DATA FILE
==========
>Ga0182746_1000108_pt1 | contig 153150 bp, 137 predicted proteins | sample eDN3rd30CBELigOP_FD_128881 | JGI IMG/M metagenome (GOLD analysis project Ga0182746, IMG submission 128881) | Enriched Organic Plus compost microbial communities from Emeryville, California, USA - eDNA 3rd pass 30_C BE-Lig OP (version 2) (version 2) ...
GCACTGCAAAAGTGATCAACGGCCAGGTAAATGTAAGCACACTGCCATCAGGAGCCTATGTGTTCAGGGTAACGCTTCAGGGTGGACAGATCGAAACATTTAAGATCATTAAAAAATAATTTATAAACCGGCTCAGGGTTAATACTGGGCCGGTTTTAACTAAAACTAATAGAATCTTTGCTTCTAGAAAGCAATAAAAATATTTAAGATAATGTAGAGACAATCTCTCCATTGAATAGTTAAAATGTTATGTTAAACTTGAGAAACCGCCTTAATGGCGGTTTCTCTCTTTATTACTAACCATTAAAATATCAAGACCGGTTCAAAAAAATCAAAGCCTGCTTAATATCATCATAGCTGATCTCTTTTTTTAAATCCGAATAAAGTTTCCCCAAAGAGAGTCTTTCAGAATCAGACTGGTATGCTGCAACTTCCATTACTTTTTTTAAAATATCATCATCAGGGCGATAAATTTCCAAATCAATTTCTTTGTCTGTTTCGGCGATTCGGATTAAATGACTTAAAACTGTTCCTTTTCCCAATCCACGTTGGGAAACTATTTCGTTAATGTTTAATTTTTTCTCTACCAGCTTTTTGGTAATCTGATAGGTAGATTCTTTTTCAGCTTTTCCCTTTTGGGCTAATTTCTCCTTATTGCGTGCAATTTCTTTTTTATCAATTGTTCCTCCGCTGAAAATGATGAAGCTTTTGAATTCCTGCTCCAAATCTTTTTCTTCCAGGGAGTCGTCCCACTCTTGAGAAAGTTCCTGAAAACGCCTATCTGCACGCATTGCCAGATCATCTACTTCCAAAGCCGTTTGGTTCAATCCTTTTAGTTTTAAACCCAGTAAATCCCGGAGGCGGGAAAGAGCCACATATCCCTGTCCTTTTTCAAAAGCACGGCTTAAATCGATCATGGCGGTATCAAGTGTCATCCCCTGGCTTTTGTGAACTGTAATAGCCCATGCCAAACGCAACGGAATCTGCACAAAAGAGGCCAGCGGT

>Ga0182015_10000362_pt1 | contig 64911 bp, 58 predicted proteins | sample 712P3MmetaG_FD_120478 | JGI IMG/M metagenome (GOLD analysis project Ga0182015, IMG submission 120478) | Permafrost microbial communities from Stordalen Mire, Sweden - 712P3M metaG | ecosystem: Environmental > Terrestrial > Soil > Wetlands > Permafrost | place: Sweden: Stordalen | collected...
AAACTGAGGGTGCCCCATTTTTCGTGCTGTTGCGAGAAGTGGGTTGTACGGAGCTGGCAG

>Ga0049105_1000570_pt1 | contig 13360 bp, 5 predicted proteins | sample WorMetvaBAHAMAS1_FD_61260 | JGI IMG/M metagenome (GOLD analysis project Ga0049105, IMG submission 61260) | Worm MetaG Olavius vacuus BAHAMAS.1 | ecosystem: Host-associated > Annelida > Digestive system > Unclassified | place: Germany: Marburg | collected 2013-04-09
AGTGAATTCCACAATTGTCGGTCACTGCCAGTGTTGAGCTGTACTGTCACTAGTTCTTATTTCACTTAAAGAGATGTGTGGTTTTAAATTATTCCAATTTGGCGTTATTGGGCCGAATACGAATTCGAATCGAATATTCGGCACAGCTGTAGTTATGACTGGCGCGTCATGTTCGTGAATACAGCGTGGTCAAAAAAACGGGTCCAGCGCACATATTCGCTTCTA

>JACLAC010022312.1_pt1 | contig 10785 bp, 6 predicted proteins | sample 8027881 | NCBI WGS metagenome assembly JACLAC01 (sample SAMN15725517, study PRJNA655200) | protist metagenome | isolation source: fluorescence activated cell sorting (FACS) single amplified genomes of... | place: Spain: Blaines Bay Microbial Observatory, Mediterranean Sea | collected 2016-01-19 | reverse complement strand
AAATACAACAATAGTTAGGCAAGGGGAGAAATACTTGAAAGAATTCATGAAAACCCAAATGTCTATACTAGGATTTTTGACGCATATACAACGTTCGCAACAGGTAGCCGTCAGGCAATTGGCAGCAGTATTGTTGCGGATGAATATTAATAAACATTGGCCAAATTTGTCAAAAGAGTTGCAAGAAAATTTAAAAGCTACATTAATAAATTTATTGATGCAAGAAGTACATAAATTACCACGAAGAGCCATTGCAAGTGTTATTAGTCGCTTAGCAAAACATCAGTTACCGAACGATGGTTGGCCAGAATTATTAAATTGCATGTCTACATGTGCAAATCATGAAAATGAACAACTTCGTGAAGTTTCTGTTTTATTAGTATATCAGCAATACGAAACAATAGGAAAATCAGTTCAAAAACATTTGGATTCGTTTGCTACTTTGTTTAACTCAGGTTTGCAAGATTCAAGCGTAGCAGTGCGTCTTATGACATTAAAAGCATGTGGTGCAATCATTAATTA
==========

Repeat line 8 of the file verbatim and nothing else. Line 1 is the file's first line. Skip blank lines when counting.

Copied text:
AAATACAACAATAGTTAGGCAAGGGGAGAAATACTTGAAAGAATTCATGAAAACCCAAATGTCTATACTAGGATTTTTGACGCATATACAACGTTCGCAACAGGTAGCCGTCAGGCAATTGGCAGCAGTATTGTTGCGGATGAATATTAATAAACATTGGCCAAATTTGTCAAAAGAGTTGCAAGAAAATTTAAAAGCTACATTAATAAATTTATTGATGCAAGAAGTACATAAATTACCACGAAGAGCCATTGCAAGTGTTATTAGTCGCTTAGCAAAACATCAGTTACCGAACGATGGTTGGCCAGAATTATTAAATTGCATGTCTACATGTGCAAATCATGAAAATGAACAACTTCGTGAAGTTTCTGTTTTATTAGTATATCAGCAATACGAAACAATAGGAAAATCAGTTCAAAAACATTTGGATTCGTTTGCTACTTTGTTTAACTCAGGTTTGCAAGATTCAAGCGTAGCAGTGCGTCTTATGACATTAAAAGCATGTGGTGCAATCATTAATTA